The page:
February 6, 2010

UK: The trials of age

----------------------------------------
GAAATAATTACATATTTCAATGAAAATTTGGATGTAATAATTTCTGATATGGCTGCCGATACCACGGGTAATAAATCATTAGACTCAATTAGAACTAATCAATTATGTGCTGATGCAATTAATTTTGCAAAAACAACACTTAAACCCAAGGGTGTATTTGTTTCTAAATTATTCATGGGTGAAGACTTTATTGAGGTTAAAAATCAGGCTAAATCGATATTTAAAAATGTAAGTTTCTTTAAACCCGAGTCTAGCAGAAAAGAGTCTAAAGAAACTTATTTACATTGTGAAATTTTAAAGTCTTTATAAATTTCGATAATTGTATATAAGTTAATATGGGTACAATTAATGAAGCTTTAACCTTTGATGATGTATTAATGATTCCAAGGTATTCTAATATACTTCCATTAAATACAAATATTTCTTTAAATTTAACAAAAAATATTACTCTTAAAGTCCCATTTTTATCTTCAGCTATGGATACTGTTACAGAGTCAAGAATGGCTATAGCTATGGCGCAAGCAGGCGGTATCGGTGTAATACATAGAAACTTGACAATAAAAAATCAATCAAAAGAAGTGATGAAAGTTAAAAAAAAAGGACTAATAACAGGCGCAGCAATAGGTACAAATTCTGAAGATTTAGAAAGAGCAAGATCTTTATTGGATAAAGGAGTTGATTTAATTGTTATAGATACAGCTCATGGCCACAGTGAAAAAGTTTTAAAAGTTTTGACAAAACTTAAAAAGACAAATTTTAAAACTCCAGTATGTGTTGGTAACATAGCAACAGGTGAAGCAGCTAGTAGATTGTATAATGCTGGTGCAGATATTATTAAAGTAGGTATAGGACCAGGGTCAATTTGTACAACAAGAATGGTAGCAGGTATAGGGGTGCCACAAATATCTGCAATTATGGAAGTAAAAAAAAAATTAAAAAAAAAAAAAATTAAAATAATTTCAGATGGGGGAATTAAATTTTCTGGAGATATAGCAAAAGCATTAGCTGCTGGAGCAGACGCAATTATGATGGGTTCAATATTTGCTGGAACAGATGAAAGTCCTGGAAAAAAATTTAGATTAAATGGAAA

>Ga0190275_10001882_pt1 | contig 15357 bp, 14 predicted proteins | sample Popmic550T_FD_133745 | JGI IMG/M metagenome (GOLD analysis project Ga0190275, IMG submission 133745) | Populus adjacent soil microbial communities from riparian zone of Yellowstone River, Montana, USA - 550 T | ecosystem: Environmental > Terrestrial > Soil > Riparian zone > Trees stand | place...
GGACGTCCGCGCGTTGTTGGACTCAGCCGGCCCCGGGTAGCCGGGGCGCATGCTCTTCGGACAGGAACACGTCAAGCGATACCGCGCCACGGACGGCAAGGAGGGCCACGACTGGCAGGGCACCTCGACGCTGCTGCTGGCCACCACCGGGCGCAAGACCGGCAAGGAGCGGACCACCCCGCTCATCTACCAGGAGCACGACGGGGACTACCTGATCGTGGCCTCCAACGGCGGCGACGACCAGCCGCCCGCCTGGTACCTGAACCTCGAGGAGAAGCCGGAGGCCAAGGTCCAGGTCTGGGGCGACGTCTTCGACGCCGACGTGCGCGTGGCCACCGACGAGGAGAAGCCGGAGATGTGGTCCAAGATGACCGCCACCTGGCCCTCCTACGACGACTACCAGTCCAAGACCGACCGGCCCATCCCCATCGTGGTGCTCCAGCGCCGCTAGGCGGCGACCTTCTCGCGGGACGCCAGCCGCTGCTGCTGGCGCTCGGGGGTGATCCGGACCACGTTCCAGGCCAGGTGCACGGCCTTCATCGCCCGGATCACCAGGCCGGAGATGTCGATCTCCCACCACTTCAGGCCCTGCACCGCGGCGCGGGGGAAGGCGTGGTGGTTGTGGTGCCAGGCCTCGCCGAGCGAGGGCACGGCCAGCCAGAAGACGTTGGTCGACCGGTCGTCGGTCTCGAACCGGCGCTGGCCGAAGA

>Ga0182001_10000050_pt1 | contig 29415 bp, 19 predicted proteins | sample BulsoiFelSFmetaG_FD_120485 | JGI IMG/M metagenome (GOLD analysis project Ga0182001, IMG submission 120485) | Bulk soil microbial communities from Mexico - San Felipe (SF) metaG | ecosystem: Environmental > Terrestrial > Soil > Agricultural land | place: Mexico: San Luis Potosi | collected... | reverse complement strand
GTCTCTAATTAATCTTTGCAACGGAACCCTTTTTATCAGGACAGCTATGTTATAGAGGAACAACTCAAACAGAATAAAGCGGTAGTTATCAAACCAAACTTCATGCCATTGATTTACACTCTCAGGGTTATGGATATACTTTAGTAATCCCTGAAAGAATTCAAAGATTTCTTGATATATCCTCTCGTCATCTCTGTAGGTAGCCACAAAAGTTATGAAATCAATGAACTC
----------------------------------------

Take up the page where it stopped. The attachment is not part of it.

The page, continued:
. LONDON, England / Financial Times / Weekend Columnists / February 6, 2010 The trials of age By Margaret McCartney Old age is often beset by a variety of illnesses and health risks, and we end up taking a large number of pills as a result. But even though the elderly are more likely to need multiple medications, we still do not know enough about the effect these medicines have, since older people are rarely included in trials. As Professor Peter Crome, former president of the British Geriatrics Society, says: “They [the elderly] are less likely than younger people to have clinical trial evidence on which to make decisions about the risk and benefits of drugs and other treatments.” This, he believes, is a form of age discrimination. One study showed that even though almost 40 per cent of heart attack patients are over 75, only 9 per cent of people taking part in treatment trials for heart attack were in this age group. A new project is trying to correct this distortion. The scheme, PredictEU, is examining the reasons why older people are under-represented in trials across Europe. Using this information, it’s organisers have drawn up a charter for the rights of old people in clinical trials. THE RIGHTS OF OLDER PEOPLE IN CLINICAL TRIALS Many people on ethics committees believe that performing trials on the frail or elderly is risky. How can vulnerable patients properly consent to a trial, they ask. This concern is justified, but the fact remains that many of these groups have been left with untested treatments, and without decent improvements in therapies. For example, people over 80 are not often studied, even for common conditions such as high blood pressure. So research findings for younger people are extrapolated to older people, even though age changes much of our physiology. A recent editorial in the journal Clinical Evidence highlights the difficulty of managing high blood pressure in the over-80s when, until recently, there was insufficient information from clinical trials. It has now become clearer that blood pressure treatment can cut the number of strokes in this age group (with one stroke avoided per 25 people treated over five years) without reducing mortality. This means that the treatment may be causing deaths in other ways, such as making falls or hip fractures more likely by lowering blood pressure. Not testing medicines in this group of people may have been doing definite harm. The charter that PredictEU has delivered aims to ensure that older people are fully represented in clinical tests. While doctors are coming round to the idea of fair tests for all, patients now need to realise the quiet scandal of research that has wrongly claimed to help to them. [rc] Margaret McCartney is a GP in Glasgow. E-Mail: margaret.mccartney@ft.com Copyright The Financial Times Limited 2010.